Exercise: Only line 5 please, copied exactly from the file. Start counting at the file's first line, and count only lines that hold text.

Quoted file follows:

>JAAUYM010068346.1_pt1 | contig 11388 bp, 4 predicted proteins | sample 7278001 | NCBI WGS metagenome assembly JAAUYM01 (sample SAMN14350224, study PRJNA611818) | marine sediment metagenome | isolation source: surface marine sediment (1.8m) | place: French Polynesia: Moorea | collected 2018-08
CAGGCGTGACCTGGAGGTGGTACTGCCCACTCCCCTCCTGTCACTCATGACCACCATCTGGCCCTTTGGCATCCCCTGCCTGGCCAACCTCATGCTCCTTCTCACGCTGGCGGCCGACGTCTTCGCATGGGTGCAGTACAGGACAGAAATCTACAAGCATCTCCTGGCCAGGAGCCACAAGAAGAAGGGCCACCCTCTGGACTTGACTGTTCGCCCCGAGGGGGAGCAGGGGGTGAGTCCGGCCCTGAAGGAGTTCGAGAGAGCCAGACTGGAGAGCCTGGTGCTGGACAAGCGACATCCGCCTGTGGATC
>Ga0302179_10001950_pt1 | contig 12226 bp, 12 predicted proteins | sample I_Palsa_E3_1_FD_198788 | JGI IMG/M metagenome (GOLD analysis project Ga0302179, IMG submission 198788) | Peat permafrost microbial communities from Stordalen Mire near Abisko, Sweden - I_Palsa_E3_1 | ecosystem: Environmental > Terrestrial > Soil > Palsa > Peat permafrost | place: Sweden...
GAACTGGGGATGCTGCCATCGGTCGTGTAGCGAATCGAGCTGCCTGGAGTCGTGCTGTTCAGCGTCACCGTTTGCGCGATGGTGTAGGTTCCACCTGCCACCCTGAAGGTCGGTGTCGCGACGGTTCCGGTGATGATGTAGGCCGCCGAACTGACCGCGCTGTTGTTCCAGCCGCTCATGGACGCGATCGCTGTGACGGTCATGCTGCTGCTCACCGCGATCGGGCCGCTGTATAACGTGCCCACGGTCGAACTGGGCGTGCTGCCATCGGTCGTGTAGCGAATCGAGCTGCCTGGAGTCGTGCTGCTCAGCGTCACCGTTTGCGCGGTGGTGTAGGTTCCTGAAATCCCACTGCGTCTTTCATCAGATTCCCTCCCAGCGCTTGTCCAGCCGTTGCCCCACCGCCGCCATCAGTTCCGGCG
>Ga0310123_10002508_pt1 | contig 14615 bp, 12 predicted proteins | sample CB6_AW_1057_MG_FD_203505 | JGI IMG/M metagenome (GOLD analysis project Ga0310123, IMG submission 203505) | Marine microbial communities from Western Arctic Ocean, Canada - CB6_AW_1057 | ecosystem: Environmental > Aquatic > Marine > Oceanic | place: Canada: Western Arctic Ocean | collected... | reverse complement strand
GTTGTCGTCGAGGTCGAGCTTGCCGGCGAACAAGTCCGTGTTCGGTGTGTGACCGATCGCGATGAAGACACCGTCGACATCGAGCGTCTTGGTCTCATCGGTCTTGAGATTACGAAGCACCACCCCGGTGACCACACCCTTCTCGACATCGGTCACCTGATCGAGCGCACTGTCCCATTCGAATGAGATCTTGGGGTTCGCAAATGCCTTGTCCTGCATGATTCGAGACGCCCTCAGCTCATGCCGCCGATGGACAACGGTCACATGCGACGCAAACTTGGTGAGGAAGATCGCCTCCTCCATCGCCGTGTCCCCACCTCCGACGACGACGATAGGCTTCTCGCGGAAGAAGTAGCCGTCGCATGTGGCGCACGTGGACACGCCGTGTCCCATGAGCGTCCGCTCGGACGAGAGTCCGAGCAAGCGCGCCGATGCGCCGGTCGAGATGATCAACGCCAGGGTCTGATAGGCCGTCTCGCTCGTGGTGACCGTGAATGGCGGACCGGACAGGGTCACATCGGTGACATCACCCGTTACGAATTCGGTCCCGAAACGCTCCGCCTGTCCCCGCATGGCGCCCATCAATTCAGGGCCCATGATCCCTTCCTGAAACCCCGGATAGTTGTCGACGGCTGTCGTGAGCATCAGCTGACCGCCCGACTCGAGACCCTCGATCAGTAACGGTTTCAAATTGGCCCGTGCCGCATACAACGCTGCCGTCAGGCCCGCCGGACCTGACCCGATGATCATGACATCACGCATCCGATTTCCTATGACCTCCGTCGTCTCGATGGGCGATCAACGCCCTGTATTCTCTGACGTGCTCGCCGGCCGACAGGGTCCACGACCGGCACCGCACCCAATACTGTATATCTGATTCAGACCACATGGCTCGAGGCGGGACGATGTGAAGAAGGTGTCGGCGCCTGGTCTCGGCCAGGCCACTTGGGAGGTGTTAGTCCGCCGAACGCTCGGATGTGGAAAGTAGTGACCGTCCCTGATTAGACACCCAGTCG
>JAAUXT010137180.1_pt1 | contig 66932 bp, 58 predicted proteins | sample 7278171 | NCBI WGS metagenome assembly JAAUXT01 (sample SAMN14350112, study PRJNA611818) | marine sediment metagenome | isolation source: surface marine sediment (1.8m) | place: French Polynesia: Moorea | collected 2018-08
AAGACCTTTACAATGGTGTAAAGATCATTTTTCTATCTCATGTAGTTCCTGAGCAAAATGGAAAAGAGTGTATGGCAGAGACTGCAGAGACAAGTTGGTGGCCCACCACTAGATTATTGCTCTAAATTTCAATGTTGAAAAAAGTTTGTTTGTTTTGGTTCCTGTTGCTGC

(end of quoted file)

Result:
>Ga0310123_10002508_pt1 | contig 14615 bp, 12 predicted proteins | sample CB6_AW_1057_MG_FD_203505 | JGI IMG/M metagenome (GOLD analysis project Ga0310123, IMG submission 203505) | Marine microbial communities from Western Arctic Ocean, Canada - CB6_AW_1057 | ecosystem: Environmental > Aquatic > Marine > Oceanic | place: Canada: Western Arctic Ocean | collected... | reverse complement strand